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When Good Countries Go Bad

By Benjamin Shepherd on October 25, 2012

After a huge restructuring of its debt earlier this decade, Argentina seemed to be getting back on track. Under former president Nestor Kirchner, the county paid off its debts with the International Monetary Fund, invested heavily in developing its infrastructure and the government took a largely hands-off approach to the country’s market economy. That attracted huge inflows of foreign direct investment as global companies vied with each other for lucrative development deals.

But under President Cristina Fernandez de Kirchner, the wife of Nestor Kirchner who is serving her second term, the economic boom fomented by her husband is coming to an end as the Argentine economy cools and foreigners are less eager to do business in the country.

Earlier this year Kirchner nationalized YPF SA (NYSE: YPF), Argentina’s largest oil and gas company. Just over a decade ago, Argentina was a net exporter of oil and natural gas. But as the country’s domestic economy took off in the wake of its debt restructuring, energy demand grew even as investment in the country’s energy infrastructure lagged.

As a result, about nine years ago Argentina became a net importer of energy commodities. That was a huge expense and a drag on economic growth. But rather than developing the country’s energy patch and overhauling its energy policy to attract foreign investment, Kirchner in April opted to seize the 51 percent stake in YPF owned by the Spanish company Repsol SA (OTC: REPYY).

Alleging that Repsol was under investing in the company and siphoning off assets, Kirchner’s move gave her government access to billions of dollars of YPF’s cash and about 23 billion barrels of energy equivalent (the country has the third-largest shale reserves in the world after the US and China), enough to meet the country’s energy demand for at least a decade. The nationalization of the company could also helped close what was a growing gap in the government’s balance sheet, assuming much of that energy is ultimately exported.

Energy prices in Argentina have been steadily rising for several years, due to the high price of imports, fueling already high inflation in the country. In response, the government has been spending almost USD6 billion annually in energy subsidies in an attempt to keep a lid on consumer prices. Thanks to the seizure of YPF, the government is now better positioned to sell domestically produced energy into the market essentially at-cost, keeping prices down and saving itself billions of dollars annually.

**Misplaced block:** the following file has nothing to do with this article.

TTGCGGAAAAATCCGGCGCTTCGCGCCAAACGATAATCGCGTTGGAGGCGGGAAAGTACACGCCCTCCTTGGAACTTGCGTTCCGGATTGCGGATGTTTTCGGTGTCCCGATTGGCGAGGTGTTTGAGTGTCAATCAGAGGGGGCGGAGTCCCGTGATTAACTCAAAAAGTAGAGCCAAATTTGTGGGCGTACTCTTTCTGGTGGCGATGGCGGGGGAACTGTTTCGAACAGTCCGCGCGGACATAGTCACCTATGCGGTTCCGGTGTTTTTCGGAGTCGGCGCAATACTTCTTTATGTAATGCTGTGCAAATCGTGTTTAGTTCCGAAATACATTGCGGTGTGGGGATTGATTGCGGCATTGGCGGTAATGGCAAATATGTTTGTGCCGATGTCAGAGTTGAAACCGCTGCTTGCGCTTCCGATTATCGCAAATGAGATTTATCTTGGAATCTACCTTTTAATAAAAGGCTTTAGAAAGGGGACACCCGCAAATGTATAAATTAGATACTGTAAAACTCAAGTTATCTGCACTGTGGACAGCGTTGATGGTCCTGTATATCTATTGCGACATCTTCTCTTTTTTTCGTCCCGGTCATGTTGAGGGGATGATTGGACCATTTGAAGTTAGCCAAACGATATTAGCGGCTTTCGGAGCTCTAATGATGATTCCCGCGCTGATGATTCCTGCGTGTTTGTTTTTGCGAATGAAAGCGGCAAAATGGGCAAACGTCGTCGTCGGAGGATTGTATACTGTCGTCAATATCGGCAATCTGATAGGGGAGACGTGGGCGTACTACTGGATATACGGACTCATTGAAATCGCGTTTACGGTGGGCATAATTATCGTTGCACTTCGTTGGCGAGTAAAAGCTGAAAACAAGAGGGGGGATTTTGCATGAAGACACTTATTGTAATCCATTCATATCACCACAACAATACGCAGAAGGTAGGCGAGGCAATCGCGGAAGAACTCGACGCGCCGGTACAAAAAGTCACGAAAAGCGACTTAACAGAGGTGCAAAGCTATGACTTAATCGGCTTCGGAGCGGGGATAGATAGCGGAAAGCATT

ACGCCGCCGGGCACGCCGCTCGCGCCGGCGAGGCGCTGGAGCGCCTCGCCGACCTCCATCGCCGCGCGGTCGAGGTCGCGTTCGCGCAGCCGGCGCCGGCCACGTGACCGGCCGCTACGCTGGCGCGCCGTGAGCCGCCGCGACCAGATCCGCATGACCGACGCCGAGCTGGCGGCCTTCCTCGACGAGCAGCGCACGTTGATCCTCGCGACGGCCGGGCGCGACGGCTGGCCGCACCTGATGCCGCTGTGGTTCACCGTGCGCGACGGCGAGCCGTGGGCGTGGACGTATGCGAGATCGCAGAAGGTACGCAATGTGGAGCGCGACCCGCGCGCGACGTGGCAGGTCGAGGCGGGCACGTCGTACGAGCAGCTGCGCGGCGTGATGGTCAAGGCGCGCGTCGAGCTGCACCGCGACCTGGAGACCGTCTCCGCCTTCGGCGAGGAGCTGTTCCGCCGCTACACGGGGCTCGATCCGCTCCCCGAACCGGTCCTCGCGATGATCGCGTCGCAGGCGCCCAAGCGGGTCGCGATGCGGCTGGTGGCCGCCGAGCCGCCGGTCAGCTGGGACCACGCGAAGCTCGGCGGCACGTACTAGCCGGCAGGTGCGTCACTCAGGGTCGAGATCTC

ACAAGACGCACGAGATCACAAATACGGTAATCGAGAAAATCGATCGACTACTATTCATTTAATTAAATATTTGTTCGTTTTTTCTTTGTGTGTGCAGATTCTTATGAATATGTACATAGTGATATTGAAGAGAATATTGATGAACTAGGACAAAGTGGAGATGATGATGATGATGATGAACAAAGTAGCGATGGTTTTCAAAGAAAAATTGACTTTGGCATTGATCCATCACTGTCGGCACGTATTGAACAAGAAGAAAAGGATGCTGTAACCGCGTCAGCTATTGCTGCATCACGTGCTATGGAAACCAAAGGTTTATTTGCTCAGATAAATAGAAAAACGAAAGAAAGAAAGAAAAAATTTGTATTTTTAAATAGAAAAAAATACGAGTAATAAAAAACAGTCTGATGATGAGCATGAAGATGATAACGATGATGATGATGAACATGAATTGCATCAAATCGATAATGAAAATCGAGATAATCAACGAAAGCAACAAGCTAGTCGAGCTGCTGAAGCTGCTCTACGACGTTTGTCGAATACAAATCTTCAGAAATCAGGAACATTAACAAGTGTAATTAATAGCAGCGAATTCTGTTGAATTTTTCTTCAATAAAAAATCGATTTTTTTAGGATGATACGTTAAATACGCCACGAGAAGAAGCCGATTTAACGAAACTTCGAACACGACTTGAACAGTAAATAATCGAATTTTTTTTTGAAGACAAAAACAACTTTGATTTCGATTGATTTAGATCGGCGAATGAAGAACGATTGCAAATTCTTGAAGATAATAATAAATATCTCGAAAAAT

The seizure was also extremely popular with local voters, likely another critical consideration for Kirchner. The leading member of the country’s Peronist Party, Kirchner is currently serving her second and final term as president. But in a country where sitting presidents typically anoint their successors, Kirchner doesn’t have an heir-apparent in the government.

Highly placed Peronists have hinted that Kirchner is planning to propose a constitutional amendment that would do away with presidential term limits, potentially allowing her to serve as president until a suitable replacement can be found.

The popularity boost she got for nationalizing YPF, coupled with her recent move to enfranchise every Argentinean that’s at least 16 years old, might allow her to do that, by improving her party’s showing in upcoming mid-term elections. If the Peronists can secure two-thirds majorities in both the Senate and the House, Kirchner’s constitutional amendment would be assured of pasage.

While the move might be popular locally, it made foreign investors extremely nervous. Those raw nerves were tweaked again this month when Argentina’s Chaco province made a US dollar-denominated bond payment in pesos.

The provincial government said that the Argentine central bank wouldn’t allow it to buy US dollars in the forex market to make its bond payment, leading to fears that the government was moving to pay its foreign currency denominated debt in cheaper local pesos and prompting Moody’s Investors Services to issue a credit warning for Argentina. And just a few days ago the country’s government announced that it was implementing a policy requiring the country’s insurers to investment about ARS7 billion in medium- and long-term infrastructure projects.

Thanks to the government’s interventionism, shares of almost every Argentine company have been plunging for the past six months. While it’s understandable that financials and energy-related companies would be hit, even consumer companies and industrials have come into question as investors wonder what industry will be nationalized next.

For instance, shares of IRSA Inversiones Representaciones (NYSE: IRS), a major real estate operation and a leading developer of shopping centers in the country, have plunged by nearly a third despite being a great inflation hedge and paying an attractive dividend. The company has experienced solid earnings growth over the past few years as rising Argentine incomes have produced a growing consumer class in the country.

Even Telecom Argentina SA (NYSE: TEO), the country’s leading telecom, has seen share prices nearly halved over the past year.

It’s unfortunate that President Kirchner has decided to play politics with the country’s markets, especially since it was finally on track to become a leading global investment destination. In fact, the country’s equity market was one of the top-performers in the wake of the global financial crisis; Argentina was largely insulated from its effects thanks to its bond default last decade.

For now, though, investors in Latin America should steer clear of Argentina.

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